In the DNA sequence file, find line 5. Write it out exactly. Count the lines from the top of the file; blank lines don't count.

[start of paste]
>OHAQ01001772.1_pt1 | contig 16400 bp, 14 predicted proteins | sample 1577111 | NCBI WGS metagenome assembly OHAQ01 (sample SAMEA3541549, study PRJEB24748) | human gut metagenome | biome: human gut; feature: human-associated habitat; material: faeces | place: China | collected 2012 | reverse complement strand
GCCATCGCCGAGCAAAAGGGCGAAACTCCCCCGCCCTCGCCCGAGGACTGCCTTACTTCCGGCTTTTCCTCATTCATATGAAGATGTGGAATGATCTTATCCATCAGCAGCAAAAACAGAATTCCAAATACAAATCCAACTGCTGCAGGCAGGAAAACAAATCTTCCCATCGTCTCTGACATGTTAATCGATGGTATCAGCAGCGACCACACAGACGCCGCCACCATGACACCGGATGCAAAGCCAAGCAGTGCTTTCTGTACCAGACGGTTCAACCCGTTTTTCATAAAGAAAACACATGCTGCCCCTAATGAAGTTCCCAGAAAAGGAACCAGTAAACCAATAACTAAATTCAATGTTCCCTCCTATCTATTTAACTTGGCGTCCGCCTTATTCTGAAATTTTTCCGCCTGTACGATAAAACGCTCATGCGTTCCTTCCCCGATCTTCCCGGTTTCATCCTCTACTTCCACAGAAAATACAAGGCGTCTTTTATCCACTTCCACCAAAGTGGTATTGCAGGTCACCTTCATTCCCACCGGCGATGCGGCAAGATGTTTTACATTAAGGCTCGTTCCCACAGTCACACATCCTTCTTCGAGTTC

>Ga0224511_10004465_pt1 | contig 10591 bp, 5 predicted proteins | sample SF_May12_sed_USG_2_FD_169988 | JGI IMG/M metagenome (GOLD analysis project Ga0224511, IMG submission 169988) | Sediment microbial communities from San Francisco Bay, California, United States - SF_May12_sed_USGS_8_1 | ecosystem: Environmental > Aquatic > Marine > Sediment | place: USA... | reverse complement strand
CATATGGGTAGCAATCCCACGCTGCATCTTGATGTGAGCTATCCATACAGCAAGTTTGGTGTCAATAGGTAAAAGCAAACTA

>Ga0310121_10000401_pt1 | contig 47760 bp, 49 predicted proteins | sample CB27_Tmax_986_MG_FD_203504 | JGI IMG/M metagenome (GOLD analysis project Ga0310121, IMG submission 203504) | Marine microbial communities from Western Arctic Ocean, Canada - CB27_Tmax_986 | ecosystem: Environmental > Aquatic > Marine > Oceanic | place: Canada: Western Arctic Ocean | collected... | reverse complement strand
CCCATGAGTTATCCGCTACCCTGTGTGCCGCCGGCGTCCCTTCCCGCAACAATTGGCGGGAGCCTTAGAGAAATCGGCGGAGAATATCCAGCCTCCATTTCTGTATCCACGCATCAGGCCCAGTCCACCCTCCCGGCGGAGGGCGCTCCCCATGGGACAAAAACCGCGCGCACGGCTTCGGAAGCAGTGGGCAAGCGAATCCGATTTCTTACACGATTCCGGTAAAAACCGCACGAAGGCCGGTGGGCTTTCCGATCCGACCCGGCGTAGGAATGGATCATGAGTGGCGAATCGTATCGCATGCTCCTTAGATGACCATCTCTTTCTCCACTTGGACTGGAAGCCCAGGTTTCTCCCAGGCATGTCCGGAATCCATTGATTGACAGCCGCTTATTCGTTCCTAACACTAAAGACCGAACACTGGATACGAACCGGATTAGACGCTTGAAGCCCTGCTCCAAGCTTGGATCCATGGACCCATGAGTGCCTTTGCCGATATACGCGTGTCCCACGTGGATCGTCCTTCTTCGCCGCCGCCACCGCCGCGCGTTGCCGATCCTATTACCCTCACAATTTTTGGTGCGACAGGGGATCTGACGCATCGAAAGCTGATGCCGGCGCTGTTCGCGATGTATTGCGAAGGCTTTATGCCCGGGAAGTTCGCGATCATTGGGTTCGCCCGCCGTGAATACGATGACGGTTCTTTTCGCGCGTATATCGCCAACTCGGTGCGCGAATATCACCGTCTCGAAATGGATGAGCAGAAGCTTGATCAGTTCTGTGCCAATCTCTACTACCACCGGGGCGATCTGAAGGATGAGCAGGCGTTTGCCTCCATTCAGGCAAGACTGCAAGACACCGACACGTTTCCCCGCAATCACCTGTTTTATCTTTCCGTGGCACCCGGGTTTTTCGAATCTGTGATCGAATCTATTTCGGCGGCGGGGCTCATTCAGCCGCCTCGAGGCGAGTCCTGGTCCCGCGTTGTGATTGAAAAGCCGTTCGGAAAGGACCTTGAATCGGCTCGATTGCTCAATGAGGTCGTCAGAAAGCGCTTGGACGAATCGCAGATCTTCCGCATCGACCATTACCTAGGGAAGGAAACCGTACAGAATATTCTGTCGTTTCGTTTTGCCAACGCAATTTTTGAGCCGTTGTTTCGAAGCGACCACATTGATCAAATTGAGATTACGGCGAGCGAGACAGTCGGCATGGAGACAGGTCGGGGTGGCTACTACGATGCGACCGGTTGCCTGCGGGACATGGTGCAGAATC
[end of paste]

>Ga0310121_10000401_pt1 | contig 47760 bp, 49 predicted proteins | sample CB27_Tmax_986_MG_FD_203504 | JGI IMG/M metagenome (GOLD analysis project Ga0310121, IMG submission 203504) | Marine microbial communities from Western Arctic Ocean, Canada - CB27_Tmax_986 | ecosystem: Environmental > Aquatic > Marine > Oceanic | place: Canada: Western Arctic Ocean | collected... | reverse complement strand